Sunday, September 20, 2009

Have the honeybees recovered?

An article in a paper in New Hampshire on Honeybees

Have the honeybees recovered?

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I posted some information on this in April but have not come across any more recent articles on CCD.

Monday, September 14, 2009

Super cool photography project

A friend sent me this article on some MIT students who took photographs from space for a cost of around $145.

Very cool project! They had to figure out how to keep it cheap and also avoid FAA regulations that limit the payload weight of baloons - they kept it at 800grams.

The problem of how to find it? A cell phone that sends location text messages.

They found the rig 20miles from where they launched it and the pictures on the SD card in the camera.

Taking the pictures was achieved by loading software on the Canon point and shoot so that it would take pictures continuously and the used hand warmers and a beer cooler for insulation to keep the electronic components warm enough for the flight.

The full list is on their Photographs from Near Space site

Radiation threats from cell phones

A friend forwarded this article to me about Cell phones and their radiation.

Although the article points out that not much is known about the effects of this radiation it would be wise to be cautious about use.

South African's and teenagers in the US will be pleased to see that one of the tips is to text more and speak lest.

Here are the tips:

As part of the report, the EWG also provided eight safety tips for cellphone users who are concerned about radiation. Here is a quick list of the tips. You can click through to the original list for more detail on each of the items.

1. Buy a low-radiation phone
2. Use a headset or speaker
3. Listen more, talk less
4. Hold phone away from your body
5. Choose texting over talking
6. Poor signal? Stay off the phone
7. Limit children’s phone use
8. Skip the “radiation shield”

Sunday, September 13, 2009

Parasites - or "why you love cats"

A couple of years ago I read a book called Parasite Rex. I used to tell stories over evening meals about what I had been reading in the book (much to the horror of my family).

I was reminded of this book recently when I heard this episode of a really good podcast that I listen to every week - the podcast included interviews with the author of Parasite Rex.

The book has absolutely fascinating information about how parasites improve their survival chances by in some cases affecting the emotions or instinct of the animals that they inhabit.

One example that caught my eye and was mentioned again in the podcast is toxoplasma gondii which is hosted in cats. The story is that cat feces contain the parasite. It gets eaten by rats and the parasite goes into some part of the rat's brain and makes changes there that makes the rat love the smell of cat urine and lose its fear of cats so that cats can eat it!

That is weird in itself, but researchers have found that when humans have ended up being the inadvertent host of this parasite (through our contact with cats) the parasite possibly tries to do the same mind control trick that it does on rats - excepting our brains are different so the results are different! A great percentage of Europeans test positive for toxoplasma gondii (I think I remember it being 3 out fo 4).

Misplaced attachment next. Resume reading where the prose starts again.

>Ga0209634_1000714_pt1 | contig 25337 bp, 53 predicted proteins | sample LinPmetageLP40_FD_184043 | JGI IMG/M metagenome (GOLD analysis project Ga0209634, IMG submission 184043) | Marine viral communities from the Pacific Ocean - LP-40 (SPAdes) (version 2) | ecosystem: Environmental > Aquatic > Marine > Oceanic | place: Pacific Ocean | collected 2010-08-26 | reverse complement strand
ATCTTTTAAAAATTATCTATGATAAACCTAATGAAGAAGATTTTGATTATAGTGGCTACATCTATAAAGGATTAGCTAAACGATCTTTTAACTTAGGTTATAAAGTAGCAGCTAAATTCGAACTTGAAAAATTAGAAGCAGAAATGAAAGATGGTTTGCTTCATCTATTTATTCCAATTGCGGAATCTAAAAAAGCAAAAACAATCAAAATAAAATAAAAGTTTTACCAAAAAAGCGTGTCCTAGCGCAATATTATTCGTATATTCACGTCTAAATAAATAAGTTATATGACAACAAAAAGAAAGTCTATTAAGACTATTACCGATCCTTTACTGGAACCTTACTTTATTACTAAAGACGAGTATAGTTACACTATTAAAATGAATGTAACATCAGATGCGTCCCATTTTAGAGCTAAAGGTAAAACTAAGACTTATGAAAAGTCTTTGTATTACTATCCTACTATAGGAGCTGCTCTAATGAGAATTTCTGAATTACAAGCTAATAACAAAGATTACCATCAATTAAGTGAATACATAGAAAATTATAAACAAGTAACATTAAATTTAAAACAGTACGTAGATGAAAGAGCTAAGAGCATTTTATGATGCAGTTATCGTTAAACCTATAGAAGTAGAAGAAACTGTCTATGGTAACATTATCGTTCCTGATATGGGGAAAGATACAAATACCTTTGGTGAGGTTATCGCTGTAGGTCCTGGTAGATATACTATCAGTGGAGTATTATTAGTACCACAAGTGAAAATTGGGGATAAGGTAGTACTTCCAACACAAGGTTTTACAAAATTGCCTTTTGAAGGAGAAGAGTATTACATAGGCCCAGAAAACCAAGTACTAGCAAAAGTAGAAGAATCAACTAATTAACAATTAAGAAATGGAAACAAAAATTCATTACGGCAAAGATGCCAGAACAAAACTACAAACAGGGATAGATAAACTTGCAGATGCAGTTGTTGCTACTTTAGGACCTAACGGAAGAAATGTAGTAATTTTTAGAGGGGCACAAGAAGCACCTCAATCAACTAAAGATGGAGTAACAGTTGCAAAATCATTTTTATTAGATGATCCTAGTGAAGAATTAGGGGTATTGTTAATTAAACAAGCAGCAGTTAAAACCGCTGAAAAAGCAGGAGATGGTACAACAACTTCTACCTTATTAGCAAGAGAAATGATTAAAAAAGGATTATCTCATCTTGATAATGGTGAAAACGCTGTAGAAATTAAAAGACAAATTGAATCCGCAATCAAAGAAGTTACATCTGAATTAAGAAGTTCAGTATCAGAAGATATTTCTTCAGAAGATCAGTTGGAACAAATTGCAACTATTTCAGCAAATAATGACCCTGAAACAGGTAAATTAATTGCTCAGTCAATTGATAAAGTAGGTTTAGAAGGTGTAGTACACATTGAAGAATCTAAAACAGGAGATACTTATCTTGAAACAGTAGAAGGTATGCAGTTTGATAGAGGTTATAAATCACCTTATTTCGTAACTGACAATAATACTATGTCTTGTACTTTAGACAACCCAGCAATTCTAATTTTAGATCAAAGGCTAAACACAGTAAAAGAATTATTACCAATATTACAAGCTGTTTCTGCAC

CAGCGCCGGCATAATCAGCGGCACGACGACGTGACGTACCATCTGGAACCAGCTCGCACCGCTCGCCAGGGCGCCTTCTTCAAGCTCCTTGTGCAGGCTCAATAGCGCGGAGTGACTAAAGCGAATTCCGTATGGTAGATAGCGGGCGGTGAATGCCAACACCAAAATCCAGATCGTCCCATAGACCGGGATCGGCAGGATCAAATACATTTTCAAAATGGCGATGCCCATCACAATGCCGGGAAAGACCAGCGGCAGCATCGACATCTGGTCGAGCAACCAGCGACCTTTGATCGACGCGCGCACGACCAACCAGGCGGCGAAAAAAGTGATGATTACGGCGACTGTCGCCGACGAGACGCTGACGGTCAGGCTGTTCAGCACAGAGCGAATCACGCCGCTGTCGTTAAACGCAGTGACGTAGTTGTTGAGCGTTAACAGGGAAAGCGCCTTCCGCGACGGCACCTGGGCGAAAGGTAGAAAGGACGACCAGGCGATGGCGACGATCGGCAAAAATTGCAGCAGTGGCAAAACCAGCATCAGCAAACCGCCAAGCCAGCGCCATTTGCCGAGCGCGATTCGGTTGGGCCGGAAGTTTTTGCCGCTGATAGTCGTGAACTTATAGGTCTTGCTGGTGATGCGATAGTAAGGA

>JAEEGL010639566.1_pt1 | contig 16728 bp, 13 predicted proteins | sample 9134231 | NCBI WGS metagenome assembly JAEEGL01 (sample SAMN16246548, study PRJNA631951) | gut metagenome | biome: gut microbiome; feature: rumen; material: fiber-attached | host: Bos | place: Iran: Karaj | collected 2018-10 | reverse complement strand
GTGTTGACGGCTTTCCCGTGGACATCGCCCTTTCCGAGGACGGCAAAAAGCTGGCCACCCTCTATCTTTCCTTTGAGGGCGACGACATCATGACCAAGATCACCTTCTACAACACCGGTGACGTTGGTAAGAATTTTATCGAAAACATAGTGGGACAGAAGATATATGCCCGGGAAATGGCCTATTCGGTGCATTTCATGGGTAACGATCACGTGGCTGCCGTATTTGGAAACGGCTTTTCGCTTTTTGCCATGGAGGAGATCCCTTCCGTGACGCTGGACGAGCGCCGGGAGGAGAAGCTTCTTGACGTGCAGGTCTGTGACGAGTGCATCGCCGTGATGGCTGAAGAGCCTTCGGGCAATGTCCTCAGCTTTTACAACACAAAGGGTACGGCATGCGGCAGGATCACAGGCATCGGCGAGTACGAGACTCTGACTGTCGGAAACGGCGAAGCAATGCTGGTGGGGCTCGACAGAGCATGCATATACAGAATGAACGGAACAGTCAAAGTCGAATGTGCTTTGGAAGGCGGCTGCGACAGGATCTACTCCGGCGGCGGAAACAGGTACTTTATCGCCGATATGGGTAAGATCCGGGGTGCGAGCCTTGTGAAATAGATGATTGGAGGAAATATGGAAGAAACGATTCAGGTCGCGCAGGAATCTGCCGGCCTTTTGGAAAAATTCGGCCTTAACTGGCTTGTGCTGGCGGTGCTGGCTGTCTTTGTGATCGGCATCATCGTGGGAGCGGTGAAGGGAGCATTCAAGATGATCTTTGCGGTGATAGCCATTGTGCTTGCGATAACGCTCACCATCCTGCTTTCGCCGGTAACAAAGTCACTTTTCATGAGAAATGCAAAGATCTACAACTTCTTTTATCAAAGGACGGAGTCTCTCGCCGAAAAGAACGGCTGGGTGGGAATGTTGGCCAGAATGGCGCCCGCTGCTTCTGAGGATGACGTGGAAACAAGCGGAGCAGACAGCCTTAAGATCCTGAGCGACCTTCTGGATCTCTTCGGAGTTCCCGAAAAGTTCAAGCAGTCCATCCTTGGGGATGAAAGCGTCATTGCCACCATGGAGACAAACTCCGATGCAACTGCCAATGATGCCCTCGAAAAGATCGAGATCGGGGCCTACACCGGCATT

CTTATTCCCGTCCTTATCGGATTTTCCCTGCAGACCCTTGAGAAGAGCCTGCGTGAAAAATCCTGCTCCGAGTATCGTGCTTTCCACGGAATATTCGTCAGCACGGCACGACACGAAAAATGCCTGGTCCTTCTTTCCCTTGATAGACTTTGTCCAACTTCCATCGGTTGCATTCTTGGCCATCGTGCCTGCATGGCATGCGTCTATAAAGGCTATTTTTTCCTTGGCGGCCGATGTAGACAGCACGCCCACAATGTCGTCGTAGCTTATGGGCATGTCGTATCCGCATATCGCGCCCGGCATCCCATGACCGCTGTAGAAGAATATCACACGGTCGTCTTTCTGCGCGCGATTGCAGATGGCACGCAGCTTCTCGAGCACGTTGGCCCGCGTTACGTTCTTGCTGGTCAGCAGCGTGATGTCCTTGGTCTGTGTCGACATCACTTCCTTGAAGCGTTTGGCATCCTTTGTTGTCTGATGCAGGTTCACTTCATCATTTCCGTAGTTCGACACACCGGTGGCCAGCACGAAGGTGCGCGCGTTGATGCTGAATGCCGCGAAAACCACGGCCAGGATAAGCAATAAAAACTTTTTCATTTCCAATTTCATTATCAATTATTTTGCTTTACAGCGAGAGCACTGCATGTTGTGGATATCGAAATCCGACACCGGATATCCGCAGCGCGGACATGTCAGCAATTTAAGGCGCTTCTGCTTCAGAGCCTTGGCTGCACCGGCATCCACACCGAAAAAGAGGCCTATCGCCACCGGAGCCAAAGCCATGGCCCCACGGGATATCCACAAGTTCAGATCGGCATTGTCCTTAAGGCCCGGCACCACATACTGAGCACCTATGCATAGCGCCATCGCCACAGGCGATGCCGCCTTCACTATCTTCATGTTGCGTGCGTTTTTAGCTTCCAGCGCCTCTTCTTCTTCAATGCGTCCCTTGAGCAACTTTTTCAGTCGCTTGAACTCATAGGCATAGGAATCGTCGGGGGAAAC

Some of the speculation is that when you have the parasite your affection for cats may increase, increased promiscuity and being more reckless on the road (6 times more likely to die in a car accident).

If you haven't come across it before, I highly recommend Radio Lab. My favorite episodes are the ones on Laughter, and Musical Language.


Every year around this time flying creatures start migrating south for the winter.

Some migrate all the way from Northern Canada down to Florida or South America and there are some incredible stories of tiny hummingbirds that fly from New England all the way South and then across the Gulf of Mexico. This is one incredible journey.

Raptors migrate too and people go out to hills and mountains around here to watch them fly by.

I have been a couple of times, but saw a blog post forecasting a few good days of Hawk watching coming up.

So Anne and I headed up to Pack Monadnock today to watch for Hawks.

Pack Monadnock is in Southern New Hampshire near Peterborough and has a road that goes all the way up to the top. This means that plenty of people have access to the top and it was pretty crowded when we got there with families on fold-up chairs, a guitarist and plenty of birdwatchers.

I was told that we missed a Hawk that came by and buzzed the artificial Owl that they have up there for the purpose of attracting Hawks closer.

I looked for the couple whose blog I had seen. They are celebrities in the birding world up here having made TV documentaries and published over 60 books on birds and birding and I took a photograph of Don as he was surveying for birds.

The serious birders up there are quite phenomenal. Don was identifying birds that we could not see with the naked eye - which means that they were mere specks in his binoculars.

A few birds came close enough for me to photograph, but we didn't have great shots of them and in the end the photograph that I most liked from the day was a dog snuggling up to his master.

Next week they will be releasing a few captive Hawks and if I can get some time this week I am going to head up there again. We heard stories about over 500 Broadwing Hawks settling down in the trees around the mountain as the sun set at the height of their migration in past years. Now that would be a sight to see.